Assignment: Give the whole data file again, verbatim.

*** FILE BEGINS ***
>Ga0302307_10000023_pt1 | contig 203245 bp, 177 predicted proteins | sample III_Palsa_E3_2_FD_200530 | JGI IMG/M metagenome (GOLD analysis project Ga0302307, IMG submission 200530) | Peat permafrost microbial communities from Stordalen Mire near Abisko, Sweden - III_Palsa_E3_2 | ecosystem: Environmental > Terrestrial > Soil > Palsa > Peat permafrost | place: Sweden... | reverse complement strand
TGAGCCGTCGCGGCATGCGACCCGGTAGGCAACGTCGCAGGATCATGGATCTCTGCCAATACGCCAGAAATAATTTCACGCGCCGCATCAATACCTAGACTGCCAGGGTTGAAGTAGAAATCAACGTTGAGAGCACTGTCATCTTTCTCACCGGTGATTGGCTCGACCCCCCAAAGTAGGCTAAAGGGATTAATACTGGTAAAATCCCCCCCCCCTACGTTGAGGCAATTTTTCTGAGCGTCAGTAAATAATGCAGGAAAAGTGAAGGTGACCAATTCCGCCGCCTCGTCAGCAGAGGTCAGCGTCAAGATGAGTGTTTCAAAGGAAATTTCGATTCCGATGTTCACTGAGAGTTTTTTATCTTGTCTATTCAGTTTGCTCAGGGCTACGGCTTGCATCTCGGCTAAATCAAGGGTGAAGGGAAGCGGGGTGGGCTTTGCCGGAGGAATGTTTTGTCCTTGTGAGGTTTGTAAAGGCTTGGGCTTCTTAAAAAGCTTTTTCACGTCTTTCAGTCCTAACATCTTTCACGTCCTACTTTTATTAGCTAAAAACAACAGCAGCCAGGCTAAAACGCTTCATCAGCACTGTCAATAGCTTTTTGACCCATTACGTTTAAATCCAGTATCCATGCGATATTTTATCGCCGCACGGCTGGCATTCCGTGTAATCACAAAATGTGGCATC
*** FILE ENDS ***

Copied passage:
>Ga0302307_10000023_pt1 | contig 203245 bp, 177 predicted proteins | sample III_Palsa_E3_2_FD_200530 | JGI IMG/M metagenome (GOLD analysis project Ga0302307, IMG submission 200530) | Peat permafrost microbial communities from Stordalen Mire near Abisko, Sweden - III_Palsa_E3_2 | ecosystem: Environmental > Terrestrial > Soil > Palsa > Peat permafrost | place: Sweden... | reverse complement strand
TGAGCCGTCGCGGCATGCGACCCGGTAGGCAACGTCGCAGGATCATGGATCTCTGCCAATACGCCAGAAATAATTTCACGCGCCGCATCAATACCTAGACTGCCAGGGTTGAAGTAGAAATCAACGTTGAGAGCACTGTCATCTTTCTCACCGGTGATTGGCTCGACCCCCCAAAGTAGGCTAAAGGGATTAATACTGGTAAAATCCCCCCCCCCTACGTTGAGGCAATTTTTCTGAGCGTCAGTAAATAATGCAGGAAAAGTGAAGGTGACCAATTCCGCCGCCTCGTCAGCAGAGGTCAGCGTCAAGATGAGTGTTTCAAAGGAAATTTCGATTCCGATGTTCACTGAGAGTTTTTTATCTTGTCTATTCAGTTTGCTCAGGGCTACGGCTTGCATCTCGGCTAAATCAAGGGTGAAGGGAAGCGGGGTGGGCTTTGCCGGAGGAATGTTTTGTCCTTGTGAGGTTTGTAAAGGCTTGGGCTTCTTAAAAAGCTTTTTCACGTCTTTCAGTCCTAACATCTTTCACGTCCTACTTTTATTAGCTAAAAACAACAGCAGCCAGGCTAAAACGCTTCATCAGCACTGTCAATAGCTTTTTGACCCATTACGTTTAAATCCAGTATCCATGCGATATTTTATCGCCGCACGGCTGGCATTCCGTGTAATCACAAAATGTGGCATC